By John Ikani
The Government of Lagos State has acquired two trains originally intended for a high-speed rail line to connect Madison and Milwaukee.
Heritage Times gathered that the State’s Governor, Babajide Sanwo-Olu visited Milwaukee to complete purchase from train manufacturer Talgo.
Acting Milwaukee Mayor, Cavalier Johnson officially welcomed the governor during a public event at the Milwaukee facilities of Spanish train manufacturer Talgo.
“It’s a little bittersweet,” Johnson said after the event. “I’m sending my congratulations to the people of Lagos, but also a little disappointed that we missed out on the opportunity to have those trainsets operating here in Milwaukee and in Wisconsin.”
Wisconsin’s loss, Lagos Gain
In 2009, Wisconsin’s then-Gov. Jim Doyle, a Democrat, announced a deal with Talgo for two new trains to be built in the state and used for a high-speed rail line between Milwaukee and Madison. In the same year, Wisconsin was awarded $810 million for the project in a federal stimulus bill.
Frank Busalacchi was Wisconsin’s Secretary of Transportation at the time.
“I certainly didn’t expect what happened to happen,” said Busalacchi. “It was unfortunate, but I think now, as you look and see where the world is going, not just our country, where the world is going, it was the right thing to do.”
The plans died off after Republican Scott Walker became governor. But by 2012, Talgo had built the trains, and sent an invoice to the state for them. Later that year, Talgo terminated the contract and sued the state, kicking off a court dispute that lasted almost three years.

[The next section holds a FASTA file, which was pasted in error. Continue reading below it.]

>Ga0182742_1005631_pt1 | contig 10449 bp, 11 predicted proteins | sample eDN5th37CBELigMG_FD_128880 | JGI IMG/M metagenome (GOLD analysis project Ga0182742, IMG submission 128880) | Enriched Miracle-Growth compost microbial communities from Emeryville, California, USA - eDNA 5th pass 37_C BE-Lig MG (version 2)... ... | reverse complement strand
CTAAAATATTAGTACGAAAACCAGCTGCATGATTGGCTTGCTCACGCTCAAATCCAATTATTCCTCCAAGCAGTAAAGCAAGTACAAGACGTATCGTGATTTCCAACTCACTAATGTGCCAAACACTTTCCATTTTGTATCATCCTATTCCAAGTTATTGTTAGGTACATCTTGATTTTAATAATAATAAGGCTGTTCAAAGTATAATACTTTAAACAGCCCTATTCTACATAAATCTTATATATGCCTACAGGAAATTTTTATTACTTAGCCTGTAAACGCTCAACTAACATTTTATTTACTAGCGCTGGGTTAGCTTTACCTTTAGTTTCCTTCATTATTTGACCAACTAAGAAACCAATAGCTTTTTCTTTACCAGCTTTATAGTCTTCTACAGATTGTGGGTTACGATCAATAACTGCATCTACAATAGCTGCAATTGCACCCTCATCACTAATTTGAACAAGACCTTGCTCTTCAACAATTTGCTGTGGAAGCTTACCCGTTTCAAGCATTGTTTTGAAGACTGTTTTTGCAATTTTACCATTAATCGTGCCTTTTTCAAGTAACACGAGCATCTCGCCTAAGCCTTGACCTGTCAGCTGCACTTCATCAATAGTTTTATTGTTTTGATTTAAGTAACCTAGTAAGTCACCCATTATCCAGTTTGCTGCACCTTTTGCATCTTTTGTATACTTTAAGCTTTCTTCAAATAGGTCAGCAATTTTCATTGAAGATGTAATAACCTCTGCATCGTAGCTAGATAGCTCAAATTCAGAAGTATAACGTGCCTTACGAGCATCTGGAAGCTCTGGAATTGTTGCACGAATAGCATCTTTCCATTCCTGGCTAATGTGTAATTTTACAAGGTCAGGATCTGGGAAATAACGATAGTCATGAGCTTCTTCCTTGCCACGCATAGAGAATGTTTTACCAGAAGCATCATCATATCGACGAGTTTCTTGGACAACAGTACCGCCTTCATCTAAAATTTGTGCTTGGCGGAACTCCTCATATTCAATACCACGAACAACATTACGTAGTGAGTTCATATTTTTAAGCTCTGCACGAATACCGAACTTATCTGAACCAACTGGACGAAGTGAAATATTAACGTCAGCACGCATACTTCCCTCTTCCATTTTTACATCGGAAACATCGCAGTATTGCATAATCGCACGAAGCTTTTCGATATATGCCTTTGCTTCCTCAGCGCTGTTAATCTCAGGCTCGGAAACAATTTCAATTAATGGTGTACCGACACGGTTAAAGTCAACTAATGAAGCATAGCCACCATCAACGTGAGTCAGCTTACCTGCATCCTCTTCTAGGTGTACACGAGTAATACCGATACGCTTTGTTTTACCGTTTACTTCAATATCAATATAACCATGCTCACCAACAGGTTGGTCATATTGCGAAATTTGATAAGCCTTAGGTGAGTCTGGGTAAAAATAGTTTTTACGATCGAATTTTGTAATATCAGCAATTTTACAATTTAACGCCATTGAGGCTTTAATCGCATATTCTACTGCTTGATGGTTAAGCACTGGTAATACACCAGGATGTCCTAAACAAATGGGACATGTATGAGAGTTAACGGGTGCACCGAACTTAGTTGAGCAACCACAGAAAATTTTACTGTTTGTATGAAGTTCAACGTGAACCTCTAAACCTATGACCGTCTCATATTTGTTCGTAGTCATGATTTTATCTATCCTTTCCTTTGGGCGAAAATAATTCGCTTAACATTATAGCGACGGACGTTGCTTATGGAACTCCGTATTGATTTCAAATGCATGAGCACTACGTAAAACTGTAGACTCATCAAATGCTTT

Ultimately, under the terms of a settlement between Wisconsin and Talgo, the state paid the company a total of $50 million for the trains, which remained under the company’s ownership.
“The partisanship got so deep that literally, Wisconsin is making decisions that amount to shooting yourself in both feet,” Bauman said. “Who buys a set of train cars, refuses to complete the contract, ends up getting sued, settles, pays out another $50-some million in damages, and then you don’t even get the cars?”
The trains sat unused in an Amtrak facility in Indiana for years, a lasting reminder of the dispute. They eventually returned to Talgo’s plant in Milwaukee in 2019.
“I’m glad that they were able now to sell them to somebody, that somebody is going to use them,” Busalacchi said. “The fact that after many years, Talgo’s found a buyer for the trains, I mean, kudos to them.”
What you should know
The acquired trains are set to become part of West Africa’s first operational metro system, according to a press release.
The Talgo trains are are expected to begin operation later this year, serving up to half a million passengers in the Lagos area daily.
As Africa’s fifth-largest economy and being one of the smallest states in Nigeria with a population of 22 million people and counting, Lagos records 30% vehicular movement of the country’s total mobility.
The development would help reduce the burden of heavy traffic on roads which Lagos residents lost many weekly working hours to.